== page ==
COPD Comorbid Conditions: Heart Disease, Osteoporosis, and More
The Importance of Comorbid Conditions
Most COPD patients have other chronic medical problems as well. These may include high blood pressure, elevated cholesterol, heart disease, diabetes, osteoporosis, depression and cancer. These other conditions are called "comorbidities." In recent years the link between COPD and these other conditions has attracted a great deal of attention. For some reason comorbid conditions seem to be more common in people with COPD than in patients with other medical problems. In one study of over 1,500 COPD patients, those with COPD averaged having four other conditions. Yet the control group, or those without COPD, averaged less than two.1
Several points seem clear:
- Comorbid conditions are very common in people with COPD.
- These comorbid conditions often affect symptoms and limitations.
- Talking about these comorbid conditions during doctor visits can limit time for discussion of COPD itself.
- Comorbid conditions can increase the risk of hospital stays for COPD patients.
- Comorbid conditions can lead to death in some cases of COPD.
- Medicine needed to treat comorbid conditions adds to the daily cost of COPD care.
The COPD Foundation Comorbidity Survey
To better understand the impact of comorbid conditions, the COPD Foundation surveyed 1,000 COPD patients. The results of this survey were published in the American Journal of Medicine in early 2009. Fifty percent had six to ten comorbid conditions and 25 percent had 11 to 15.2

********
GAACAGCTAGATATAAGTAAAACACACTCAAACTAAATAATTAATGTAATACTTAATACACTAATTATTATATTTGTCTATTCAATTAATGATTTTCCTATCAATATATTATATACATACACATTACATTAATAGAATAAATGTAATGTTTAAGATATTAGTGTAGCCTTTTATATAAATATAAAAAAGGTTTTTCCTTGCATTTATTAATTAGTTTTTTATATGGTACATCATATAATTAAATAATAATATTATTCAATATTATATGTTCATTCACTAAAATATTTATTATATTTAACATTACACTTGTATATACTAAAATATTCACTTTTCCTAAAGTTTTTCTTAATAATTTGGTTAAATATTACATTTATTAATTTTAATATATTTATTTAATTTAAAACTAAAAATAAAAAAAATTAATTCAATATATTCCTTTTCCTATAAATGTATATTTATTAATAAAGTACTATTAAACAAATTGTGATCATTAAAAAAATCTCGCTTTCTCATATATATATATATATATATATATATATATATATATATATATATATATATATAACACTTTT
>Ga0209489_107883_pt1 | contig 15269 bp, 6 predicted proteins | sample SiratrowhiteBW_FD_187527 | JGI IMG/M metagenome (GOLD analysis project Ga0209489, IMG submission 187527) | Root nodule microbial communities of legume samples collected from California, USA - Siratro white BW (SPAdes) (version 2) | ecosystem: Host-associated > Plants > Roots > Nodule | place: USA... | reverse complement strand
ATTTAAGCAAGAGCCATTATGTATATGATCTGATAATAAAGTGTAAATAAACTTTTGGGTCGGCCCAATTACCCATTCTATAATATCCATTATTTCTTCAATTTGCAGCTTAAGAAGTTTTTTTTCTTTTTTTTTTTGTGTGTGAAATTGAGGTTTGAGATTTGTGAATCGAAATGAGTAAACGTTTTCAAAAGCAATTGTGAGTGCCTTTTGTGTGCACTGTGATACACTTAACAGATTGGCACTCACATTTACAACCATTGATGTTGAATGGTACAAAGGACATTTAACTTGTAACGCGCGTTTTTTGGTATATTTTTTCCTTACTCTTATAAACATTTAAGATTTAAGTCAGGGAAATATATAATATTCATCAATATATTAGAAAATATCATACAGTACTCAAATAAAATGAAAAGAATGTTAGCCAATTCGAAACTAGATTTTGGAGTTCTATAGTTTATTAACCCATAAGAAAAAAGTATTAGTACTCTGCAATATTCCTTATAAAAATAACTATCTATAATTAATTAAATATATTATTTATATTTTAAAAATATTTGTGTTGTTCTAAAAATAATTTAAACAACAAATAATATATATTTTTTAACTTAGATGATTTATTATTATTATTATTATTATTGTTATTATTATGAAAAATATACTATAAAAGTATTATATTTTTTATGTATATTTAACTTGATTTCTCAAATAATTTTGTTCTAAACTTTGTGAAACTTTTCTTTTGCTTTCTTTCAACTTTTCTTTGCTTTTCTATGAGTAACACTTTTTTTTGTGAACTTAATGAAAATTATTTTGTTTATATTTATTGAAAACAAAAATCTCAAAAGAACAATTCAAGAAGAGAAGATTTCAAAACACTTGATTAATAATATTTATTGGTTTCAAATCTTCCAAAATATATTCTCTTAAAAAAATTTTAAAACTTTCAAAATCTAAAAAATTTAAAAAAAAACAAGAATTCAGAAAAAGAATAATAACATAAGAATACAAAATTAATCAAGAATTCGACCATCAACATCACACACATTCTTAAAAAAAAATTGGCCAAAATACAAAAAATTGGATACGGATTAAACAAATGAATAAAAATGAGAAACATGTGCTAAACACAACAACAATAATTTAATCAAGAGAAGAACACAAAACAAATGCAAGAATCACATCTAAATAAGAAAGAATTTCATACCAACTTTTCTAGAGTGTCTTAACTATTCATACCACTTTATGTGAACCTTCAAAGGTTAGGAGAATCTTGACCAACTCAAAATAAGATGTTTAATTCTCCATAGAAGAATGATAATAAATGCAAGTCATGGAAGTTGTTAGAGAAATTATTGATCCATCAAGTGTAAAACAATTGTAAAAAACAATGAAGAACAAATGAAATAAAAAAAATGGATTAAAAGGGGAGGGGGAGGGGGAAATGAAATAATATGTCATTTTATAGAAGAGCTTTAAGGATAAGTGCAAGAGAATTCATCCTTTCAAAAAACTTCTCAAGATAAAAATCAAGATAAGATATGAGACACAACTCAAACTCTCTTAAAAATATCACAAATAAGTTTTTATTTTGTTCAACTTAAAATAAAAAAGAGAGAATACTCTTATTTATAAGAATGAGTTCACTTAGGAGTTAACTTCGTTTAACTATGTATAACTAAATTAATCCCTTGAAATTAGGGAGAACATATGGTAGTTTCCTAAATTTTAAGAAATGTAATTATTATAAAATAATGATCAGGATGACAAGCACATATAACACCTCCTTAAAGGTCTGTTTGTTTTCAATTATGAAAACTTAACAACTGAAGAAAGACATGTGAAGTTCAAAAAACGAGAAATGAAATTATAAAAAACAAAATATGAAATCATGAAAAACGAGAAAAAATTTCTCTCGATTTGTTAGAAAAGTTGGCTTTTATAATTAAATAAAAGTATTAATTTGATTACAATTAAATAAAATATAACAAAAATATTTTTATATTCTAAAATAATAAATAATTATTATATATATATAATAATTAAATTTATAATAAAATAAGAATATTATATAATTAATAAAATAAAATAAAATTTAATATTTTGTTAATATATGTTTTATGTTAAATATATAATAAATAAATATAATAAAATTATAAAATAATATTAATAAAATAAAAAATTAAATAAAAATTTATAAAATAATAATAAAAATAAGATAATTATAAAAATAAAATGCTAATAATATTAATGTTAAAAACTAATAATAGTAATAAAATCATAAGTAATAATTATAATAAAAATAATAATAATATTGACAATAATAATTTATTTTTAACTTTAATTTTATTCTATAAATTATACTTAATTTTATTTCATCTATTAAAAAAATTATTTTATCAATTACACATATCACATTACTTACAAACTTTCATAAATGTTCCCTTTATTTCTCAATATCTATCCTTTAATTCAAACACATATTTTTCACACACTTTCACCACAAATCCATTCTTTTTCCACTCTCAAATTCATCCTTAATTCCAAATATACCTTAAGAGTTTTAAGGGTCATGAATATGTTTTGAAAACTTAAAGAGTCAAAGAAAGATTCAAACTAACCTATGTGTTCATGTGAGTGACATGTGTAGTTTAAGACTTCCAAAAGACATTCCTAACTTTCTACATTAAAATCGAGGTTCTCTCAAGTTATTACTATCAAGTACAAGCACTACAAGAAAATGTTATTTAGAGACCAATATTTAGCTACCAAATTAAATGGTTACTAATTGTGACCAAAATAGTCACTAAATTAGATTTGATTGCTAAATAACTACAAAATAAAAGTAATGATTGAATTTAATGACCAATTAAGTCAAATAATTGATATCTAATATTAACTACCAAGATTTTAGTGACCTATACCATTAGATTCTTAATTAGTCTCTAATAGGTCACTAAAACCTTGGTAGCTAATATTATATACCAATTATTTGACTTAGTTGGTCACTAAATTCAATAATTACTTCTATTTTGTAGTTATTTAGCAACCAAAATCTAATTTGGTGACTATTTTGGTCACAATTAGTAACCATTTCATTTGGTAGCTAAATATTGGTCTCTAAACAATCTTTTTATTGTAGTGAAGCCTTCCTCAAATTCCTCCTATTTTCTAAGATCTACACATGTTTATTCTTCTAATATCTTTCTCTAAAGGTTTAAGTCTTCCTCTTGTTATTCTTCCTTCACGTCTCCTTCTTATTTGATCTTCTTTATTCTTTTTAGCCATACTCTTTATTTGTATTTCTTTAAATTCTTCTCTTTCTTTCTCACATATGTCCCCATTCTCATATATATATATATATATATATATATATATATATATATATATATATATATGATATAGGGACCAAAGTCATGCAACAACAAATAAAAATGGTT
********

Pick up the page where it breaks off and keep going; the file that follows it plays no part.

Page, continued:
The most common comorbid conditions found in the survey are listed in the table below:
Percent of Women
Percent of Men
|High blood pressure
|Congestive heart failure
The survey found that those with more comorbid conditions tended to be more short of breath. That is not a surprise. If there are two people with the same severity of COPD, but one also has arthritic pains or cardiac disease, that person will be more limited.
Because of the high number of comorbid conditions these people with COPD reported taking large numbers of medicine. Over 30 percent reported taking 5-10 prescribed medicines daily. Over 25 percent reported taking over 11. These medicines did not even include inhaled medicine for their COPD. Of those surveyed, 72 percent reported taking a COPD medicine, usually a short acting inhaler. In addition 87 percent of patients with COPD and high blood pressure were taking high blood pressure medicine.
And 72 percent of patients with COPD and high cholesterol were taking cholesterol medicine.